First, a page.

If I suffer while I am dying, that is all right, that is suffering Buddha. No confusion in it. Maybe everyone will struggle because of physical agony or spiritual agony, but that is not a problem. We should be very grateful to have a limited body like mine or like yours. If you had a limitless life, it would be a great problem for you.
On my wife’s favorite TV program there are some ghosts of people who lived long ago. They appear in this world, and create many problems for people and for themselves. That is what happens. We are reaching to the moon now, but we cannot create a human being in its true sense. A human being is a human being. We can enjoy our life only with our limited body. This limitation is a vital element for us. Without limitation nothing exists, so we should enjoy the limitation: weak body, strong body; man or woman. The only way to enjoy our life is to enjoy the limitation that was given to us.
“Sun-faced Buddha, Moon-faced Buddha does not mean to be indifferent: “I don’t care whether it’s the Sun-faced Buddha or the Moon-faced Buddha.” It means whether it’s the Sun-faced Buddha or the Moon-faced Buddha, we should enjoy it. This is also beyond non-attachment, because when our attachment reaches the point of non-attachment, that is real attachment. If you are attached to something, you should be attached to something completely. SUN-FACED BUDDHA, MOON-FACED BUDDHA! “I am here, I am right here.” This kind of confidence within ourselves is important. When you have this kind of confidence in yourself, in your being, you can practice true zazen, which is beyond perfect or imperfect, good or bad.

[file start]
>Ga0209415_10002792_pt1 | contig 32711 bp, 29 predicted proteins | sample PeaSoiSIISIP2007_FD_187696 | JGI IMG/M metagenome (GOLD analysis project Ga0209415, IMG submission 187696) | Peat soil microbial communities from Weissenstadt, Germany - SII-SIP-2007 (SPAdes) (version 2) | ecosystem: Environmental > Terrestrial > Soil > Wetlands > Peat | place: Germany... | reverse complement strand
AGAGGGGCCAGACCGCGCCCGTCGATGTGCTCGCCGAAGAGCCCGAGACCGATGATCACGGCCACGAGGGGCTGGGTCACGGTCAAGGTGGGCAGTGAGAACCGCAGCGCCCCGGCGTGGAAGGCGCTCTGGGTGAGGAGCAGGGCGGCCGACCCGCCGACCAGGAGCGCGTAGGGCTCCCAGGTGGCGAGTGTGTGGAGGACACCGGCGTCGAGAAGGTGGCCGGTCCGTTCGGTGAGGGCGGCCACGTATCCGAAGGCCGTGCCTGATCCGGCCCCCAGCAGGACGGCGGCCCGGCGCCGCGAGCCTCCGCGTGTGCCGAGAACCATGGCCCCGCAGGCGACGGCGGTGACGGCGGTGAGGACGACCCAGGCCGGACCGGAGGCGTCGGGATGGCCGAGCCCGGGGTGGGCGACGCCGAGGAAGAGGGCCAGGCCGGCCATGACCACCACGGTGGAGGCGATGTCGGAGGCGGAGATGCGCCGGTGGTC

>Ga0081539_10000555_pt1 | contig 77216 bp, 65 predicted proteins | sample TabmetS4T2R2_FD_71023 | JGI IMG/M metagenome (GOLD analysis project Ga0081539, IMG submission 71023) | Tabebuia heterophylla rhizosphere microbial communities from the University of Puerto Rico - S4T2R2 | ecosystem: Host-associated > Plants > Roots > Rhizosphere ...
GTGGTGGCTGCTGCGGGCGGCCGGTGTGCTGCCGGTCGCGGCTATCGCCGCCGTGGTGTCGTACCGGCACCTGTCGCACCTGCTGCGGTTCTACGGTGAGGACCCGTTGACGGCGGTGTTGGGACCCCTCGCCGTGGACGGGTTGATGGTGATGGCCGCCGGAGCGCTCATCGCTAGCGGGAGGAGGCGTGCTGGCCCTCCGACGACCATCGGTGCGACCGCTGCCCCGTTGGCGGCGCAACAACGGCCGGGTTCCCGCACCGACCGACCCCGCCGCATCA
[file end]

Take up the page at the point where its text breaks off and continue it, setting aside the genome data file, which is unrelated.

by Shunryu Suzuki-Roshi
Last revised April 5, 2000.
Copyright 2000 Berkeley Zen Center
Bronwen and Frans Stiene are the co-founders of the International House of Reiki and co-authors of The Reiki Sourcebook, The Japanese Art of Reiki, Your Reiki Treatment, The A-Z of Reiki Pocketbook and the Reiki Techniques Card Deck. Bronwen and Frans teach in the USA, Europe and Australia. Visit the Courses page to find a course near you.